During the middle of the 18th century, the legislators in England came to realise that weak and sickly workers would not be productive. There was a growing need for the establishment of new open spaces for the workers and the funding of healthy leisure pursuits. In 1850, the British Parliament passed the Factory Act. Workers now could not be made to work before 6am in the morning and after 6pm in the evening. On Saturdays, the workers could not be made to work post 2pm.

Four years after the passing of the Factory Act, the first Football club – Sheffield FC – was formed. It was a club formed by students as well as by the emerging industrial and merchant class.

Sport participation was promoted to ensure that workers were in a healthy physical condition to contribute in the factories. Now, up until the Industrial revolution, football and rugby were indistinguishable from one another. The rules of play varied according to where the game was being played.

This changed in November 1863 with the creation of the Football Association (FA). The FA was formed in a meeting held at the Freemason’s Tavern in Central London. Representatives from eleven teams, among which were Kennington School and Crystal Palace, intended to establish a set of definitive rules for the governance and development of the game. The FA had two new rules – the use of hands and tripping players was prohibited. It was also here in the FA Rules that the offside rule was first incorporated.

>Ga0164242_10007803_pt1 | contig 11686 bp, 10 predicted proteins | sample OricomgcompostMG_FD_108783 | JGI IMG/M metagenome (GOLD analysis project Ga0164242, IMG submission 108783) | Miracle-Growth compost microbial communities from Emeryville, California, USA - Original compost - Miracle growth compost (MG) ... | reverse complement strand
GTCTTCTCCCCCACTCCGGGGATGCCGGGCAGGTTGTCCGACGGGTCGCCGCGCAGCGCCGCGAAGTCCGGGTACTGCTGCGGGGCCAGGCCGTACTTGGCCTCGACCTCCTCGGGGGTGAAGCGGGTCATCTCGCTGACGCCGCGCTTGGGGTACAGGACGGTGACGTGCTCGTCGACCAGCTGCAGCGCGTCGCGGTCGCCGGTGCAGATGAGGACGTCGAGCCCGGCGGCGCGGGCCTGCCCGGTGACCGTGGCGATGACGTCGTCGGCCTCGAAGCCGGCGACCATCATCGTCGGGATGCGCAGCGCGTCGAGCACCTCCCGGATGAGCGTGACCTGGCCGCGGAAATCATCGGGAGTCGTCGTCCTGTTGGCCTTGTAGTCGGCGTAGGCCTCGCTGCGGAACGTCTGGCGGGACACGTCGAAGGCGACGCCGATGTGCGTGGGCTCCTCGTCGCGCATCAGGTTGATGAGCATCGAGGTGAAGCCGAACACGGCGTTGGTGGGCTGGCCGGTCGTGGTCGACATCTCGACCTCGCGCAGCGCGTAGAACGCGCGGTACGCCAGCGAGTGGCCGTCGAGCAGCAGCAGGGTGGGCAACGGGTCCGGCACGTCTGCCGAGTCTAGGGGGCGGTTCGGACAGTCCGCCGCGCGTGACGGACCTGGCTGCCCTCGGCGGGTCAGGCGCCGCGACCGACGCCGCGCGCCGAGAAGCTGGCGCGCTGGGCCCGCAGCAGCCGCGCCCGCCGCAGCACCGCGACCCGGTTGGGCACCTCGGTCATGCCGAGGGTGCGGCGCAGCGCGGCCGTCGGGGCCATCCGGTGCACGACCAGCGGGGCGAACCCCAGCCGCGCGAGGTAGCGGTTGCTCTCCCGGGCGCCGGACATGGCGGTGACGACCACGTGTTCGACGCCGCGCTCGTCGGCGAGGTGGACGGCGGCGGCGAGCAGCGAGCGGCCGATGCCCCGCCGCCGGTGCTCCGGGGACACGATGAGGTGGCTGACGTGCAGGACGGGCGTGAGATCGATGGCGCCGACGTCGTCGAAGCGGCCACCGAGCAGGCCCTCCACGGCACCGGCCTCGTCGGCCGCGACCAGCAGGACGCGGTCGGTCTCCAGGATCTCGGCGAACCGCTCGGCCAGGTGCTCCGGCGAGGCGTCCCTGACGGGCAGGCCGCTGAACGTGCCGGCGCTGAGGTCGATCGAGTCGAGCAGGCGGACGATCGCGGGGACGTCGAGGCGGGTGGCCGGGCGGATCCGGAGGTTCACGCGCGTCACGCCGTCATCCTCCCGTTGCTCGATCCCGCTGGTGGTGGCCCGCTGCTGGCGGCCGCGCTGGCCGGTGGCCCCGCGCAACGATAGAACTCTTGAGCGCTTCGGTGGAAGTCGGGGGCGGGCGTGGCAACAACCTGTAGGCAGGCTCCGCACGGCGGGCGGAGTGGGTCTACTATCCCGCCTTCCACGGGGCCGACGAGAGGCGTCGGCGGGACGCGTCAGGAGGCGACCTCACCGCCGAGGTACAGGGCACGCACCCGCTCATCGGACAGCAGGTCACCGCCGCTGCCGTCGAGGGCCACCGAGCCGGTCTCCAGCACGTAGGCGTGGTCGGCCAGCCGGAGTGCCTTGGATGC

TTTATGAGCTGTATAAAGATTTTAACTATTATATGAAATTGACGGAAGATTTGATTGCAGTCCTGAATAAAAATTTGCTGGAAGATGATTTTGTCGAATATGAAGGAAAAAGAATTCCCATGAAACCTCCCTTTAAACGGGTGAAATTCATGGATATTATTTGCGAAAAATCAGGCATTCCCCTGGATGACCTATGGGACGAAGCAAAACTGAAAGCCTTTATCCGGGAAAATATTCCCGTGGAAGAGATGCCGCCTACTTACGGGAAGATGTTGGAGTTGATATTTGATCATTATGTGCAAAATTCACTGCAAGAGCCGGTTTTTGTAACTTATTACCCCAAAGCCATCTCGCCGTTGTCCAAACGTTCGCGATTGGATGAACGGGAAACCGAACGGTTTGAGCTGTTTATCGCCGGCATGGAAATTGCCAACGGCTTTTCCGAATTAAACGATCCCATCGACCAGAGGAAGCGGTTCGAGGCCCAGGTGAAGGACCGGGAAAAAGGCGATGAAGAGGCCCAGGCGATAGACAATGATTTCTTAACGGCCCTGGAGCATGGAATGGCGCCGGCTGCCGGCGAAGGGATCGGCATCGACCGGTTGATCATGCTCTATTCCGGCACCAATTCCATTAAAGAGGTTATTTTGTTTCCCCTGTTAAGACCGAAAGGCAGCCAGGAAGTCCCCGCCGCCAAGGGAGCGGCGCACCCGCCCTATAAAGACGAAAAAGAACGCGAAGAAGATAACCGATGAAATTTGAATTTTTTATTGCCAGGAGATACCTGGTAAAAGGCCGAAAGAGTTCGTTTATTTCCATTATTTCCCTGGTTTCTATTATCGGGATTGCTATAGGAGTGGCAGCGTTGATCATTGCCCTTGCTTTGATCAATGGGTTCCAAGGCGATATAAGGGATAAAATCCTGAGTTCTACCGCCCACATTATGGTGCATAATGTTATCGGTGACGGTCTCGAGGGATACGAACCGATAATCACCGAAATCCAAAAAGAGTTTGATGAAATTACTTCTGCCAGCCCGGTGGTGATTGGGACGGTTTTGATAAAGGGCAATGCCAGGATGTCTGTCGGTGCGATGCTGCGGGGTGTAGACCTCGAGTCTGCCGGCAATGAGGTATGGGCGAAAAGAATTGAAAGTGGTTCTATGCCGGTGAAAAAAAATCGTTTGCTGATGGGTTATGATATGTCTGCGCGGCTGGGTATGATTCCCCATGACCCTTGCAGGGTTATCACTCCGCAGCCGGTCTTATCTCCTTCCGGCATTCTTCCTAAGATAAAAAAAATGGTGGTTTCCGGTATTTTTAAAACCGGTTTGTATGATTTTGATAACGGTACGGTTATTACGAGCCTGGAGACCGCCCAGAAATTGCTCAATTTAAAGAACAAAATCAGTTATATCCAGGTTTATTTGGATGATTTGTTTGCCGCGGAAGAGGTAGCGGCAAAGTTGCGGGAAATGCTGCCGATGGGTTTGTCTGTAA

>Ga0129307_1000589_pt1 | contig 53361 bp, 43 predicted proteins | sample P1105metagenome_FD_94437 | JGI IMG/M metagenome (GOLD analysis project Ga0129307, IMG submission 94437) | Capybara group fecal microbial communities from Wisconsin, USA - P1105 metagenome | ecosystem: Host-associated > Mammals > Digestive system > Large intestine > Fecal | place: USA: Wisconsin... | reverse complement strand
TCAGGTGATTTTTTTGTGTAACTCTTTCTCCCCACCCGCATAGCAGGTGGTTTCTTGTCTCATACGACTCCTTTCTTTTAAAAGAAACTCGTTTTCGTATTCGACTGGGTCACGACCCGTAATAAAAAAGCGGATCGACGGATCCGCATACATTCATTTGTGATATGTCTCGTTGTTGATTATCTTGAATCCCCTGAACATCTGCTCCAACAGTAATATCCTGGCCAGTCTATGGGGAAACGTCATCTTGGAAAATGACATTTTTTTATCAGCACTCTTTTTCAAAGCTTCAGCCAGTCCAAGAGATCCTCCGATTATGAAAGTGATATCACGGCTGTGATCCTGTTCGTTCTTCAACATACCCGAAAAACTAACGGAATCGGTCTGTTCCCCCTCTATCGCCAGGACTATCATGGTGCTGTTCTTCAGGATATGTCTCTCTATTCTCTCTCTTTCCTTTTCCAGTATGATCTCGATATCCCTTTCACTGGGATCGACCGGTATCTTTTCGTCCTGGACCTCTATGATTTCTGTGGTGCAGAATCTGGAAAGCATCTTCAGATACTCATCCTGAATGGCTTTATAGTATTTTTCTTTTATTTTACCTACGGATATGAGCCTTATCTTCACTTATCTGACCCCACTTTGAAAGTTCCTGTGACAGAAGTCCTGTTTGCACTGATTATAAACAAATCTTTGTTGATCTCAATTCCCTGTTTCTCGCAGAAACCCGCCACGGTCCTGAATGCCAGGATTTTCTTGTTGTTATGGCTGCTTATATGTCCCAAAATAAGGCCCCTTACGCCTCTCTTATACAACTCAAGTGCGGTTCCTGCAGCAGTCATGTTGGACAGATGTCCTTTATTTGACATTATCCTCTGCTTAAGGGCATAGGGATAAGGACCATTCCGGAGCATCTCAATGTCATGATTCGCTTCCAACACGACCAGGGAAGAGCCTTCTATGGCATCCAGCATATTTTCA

In 1871, many clubs left the FA due to these new rules. These clubs in turn went on to form the Rugby Football Union, formally severing the ties between rugby and football.

By 1891, the third official – previously relegated to merely assisting the two umpires on the field – now became a referee. This referee was given full control of the game and how it was to be played. In the same rules shake-up, the penalty kick was introduced for fouls committed within the 18-yard box. In 1912, the goalkeeper was restricted to handling the ball in his own area.

In 1867, the FA had only ten member teams. Within 40 years that number exceeded 10,000. Football had become the spectacle of the masses.

Football thrived in towns which were heavily industrialised. Towns such as Liverpool and Manchester became hotbeds of the sport. Migrant workers coming from different parts of Europe began to share a mutual interest with the Englishmen. Football was their shared love.

Football unified workers across nations, religions and cultures. It had now, well and truly become a sport of the masses. The invisible hand of sport which had united our foraging ancestors would now unite the world in its grasp.